For journalists it would be extremely useful to make lists of people they do not follow. Writing a story about a certain group or population? Make a list of those people. I suspect the developers are worried about trolls using the feature to keep track of people they want to harass, but Mastodon already makes it easy to block people.

Everyone says that hashtags are everything on Mastodon but there’s also no way to make a list of hashtags. Now that would be useful. It also seems rather obvious and easy to implement. When I Googled this issue to make sure I wasn’t missing anything, I found a Github feature requrest from six months ago and everyone begging the developers to implement it.

I have similar complaints about the Favorites feed (the Bookmark feed makes sense to me but I don’t use it). I was using the Favorite button as a “Like” button—and it appears most other users do likewise—but it has no algorithmic significance. Although I still favorite posts to show the author my appreciation, but it seems that yet again we have a mechanism that could be meaningful but the developers chose not to.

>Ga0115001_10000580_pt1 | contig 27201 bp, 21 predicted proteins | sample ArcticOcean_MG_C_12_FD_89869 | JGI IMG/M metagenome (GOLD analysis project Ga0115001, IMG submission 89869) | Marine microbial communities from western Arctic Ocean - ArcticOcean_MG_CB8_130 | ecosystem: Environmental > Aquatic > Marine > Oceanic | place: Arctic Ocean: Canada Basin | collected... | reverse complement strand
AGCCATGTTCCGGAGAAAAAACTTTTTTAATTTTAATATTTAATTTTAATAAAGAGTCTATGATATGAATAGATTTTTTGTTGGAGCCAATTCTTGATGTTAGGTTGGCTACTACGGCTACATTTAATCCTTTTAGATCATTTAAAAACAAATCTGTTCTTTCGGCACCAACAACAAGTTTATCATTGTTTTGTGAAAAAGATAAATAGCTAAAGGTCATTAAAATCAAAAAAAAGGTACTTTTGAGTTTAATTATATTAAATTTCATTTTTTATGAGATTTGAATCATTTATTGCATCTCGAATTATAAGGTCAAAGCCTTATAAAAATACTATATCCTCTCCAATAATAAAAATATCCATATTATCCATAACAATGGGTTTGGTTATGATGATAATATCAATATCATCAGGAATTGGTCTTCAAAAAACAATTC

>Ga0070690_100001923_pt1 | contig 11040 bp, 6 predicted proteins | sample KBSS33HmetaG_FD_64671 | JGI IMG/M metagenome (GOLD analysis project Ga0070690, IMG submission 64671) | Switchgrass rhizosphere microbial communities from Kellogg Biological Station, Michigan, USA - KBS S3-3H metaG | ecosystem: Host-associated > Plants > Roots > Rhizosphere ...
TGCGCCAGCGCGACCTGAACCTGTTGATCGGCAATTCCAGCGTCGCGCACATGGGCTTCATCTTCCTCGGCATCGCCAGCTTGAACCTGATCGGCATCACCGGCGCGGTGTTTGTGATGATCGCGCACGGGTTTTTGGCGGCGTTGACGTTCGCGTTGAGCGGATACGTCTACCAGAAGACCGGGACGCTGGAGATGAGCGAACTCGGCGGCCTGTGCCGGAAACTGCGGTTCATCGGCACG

Negative: No quote toot

I know this is the biggest complaint from the Twitter migrants and while it’s not a huge deal to me, it’s inconvenient to lack any sort of quote function. This is something that pretty much every forum has had for 20+ years.

Mastodon would actually benefit from quotes more than Twitter because of the extended character limit. A quote function would let me pull out a single sentence I want to directly respond to and then put my response under it. This is pretty much standard internet communication.

Does it open the doors to snarky and out of context replies? Of course. But I think it’s a mistake for Mastodon’s developers to think that they can weed out bad discourse by design. You can have two internet forums using the same software and one will be full of hateful trash trolls and the other will consist of scientists cordially saving the world. Tools for effective communication will always have the potential to be abused.